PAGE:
A continuing resolution to prevent furloughs for U.S. meat inspectors passed the House on Thursday and is now awaiting President Obama’s signature. Food Safety News reports that the measure, introduced by Sens. Mark Pryor (D-AR) and Roy Blunt (R-MO), passed the House by a vote of 318 to 109 Thursday after speeding through the Senate, approved by a vote of 73 to 26.
Prior to the resolution’s passage, U.S. Department of Agriculture (USDA) had provided details on how sequestration-related furloughs would be implemented. In mid-March, Under Secretary of Food Safety Elisabeth Hagen had testified before the House Agriculture Appropriations Subcommittee that the proposed plan included 11 furlough days, no more than one day a week and no more than two days per pay period, scheduled from July to September. Furloughs would have been required of all 9,212 FSIS employees, including 8,136 meat inspectors and lab technicians.
In order to avert the furloughs, the recently passed legislation will allow for the reallocation of $55 million in funds from other parts of USDA to the agency’s Food Safety and Inspection Service. This means that federal meat and poultry inspectors will not face furloughs and, consequently, meat plants will keep running without pause through the summer. This is particularly important to pork producers because meat and poultry plants can only operate when a federal inspector is present.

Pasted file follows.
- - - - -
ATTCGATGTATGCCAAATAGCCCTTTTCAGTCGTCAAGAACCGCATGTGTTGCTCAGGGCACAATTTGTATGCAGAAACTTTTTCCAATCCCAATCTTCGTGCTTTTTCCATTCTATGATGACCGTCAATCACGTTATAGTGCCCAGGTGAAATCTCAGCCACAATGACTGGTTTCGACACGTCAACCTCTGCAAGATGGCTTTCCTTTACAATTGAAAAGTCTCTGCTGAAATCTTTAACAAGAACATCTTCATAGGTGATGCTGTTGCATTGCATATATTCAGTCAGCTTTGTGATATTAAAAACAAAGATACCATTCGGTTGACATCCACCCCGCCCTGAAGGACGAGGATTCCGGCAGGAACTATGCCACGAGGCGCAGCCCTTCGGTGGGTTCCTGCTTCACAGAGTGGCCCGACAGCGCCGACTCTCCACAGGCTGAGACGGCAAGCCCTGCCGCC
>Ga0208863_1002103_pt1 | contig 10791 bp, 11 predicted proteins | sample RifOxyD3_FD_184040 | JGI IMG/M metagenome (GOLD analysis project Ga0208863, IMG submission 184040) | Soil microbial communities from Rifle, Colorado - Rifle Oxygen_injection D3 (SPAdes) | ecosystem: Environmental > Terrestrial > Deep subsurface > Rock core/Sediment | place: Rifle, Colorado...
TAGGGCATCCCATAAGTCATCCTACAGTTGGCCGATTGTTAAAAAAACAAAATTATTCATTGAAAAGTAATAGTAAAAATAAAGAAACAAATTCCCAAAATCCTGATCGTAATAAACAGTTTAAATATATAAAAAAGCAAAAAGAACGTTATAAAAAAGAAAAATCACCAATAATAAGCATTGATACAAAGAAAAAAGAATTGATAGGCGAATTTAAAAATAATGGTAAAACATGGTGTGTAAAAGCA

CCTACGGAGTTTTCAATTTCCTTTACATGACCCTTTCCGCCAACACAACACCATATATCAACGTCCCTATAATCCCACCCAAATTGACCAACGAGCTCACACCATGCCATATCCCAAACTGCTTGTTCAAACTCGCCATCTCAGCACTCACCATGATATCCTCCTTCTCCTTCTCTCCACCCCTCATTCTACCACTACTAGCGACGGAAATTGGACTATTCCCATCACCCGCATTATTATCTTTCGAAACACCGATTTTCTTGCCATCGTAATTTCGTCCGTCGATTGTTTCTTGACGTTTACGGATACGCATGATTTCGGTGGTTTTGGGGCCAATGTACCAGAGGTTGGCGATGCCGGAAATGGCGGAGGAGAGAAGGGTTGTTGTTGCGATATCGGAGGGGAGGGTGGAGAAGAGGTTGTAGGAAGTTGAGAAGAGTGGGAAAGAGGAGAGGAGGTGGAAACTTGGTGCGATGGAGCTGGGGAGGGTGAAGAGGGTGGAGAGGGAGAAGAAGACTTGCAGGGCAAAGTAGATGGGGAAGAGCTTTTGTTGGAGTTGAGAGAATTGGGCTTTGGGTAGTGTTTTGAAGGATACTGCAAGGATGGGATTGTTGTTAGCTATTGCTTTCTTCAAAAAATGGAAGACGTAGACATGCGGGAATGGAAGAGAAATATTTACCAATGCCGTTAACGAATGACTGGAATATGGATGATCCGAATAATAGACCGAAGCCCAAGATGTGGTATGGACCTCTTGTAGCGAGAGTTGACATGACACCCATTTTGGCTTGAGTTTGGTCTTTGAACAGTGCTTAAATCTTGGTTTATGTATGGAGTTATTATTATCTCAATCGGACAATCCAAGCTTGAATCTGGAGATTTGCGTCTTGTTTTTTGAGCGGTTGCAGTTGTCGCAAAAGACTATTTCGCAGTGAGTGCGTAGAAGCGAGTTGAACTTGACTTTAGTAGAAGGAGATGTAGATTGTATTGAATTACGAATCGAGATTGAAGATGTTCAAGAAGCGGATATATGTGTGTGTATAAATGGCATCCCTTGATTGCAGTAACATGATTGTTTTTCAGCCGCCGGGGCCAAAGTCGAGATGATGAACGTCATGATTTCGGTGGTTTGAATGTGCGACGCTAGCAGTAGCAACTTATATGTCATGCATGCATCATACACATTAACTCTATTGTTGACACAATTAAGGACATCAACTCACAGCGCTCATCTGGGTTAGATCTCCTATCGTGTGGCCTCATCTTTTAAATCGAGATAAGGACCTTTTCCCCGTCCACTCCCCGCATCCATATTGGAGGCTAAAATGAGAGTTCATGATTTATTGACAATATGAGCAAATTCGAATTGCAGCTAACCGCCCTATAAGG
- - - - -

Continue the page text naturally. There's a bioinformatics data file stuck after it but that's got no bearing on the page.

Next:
If inspectors could not do their jobs, the furloughs would have affected an estimated 500,000 workers at 60,000 plants, costing them nearly $400 million in wages.
Food Safety News reports that meat industry representatives praised Congress for approving the funding, which was included in a larger $984 billion spending bill.
“This is very good news for pork producers and other livestock and poultry producers,” National Pork Producers Council President Randy Spronk said in a statement Thursday. “Federal meat inspection is a function that should be maintained to protect the public health by ensuring the safety of the U.S. meat supply. We’re pleased meat inspections will continue, and we are very grateful to Sens. Blunt and Pryor for their efforts to protect food-animal producers and meat packers from costly losses and consumers from higher prices.”
Food Safety News says Agriculture Secretary Tom Vilsack, who has voiced his support for the amendment, called its passing “an acknowledgment that sequestration left USDA with no other option but to furlough meat inspectors,” a statement that addressed skepticism over whether the meat inspector furloughs were really necessary under the sequester.
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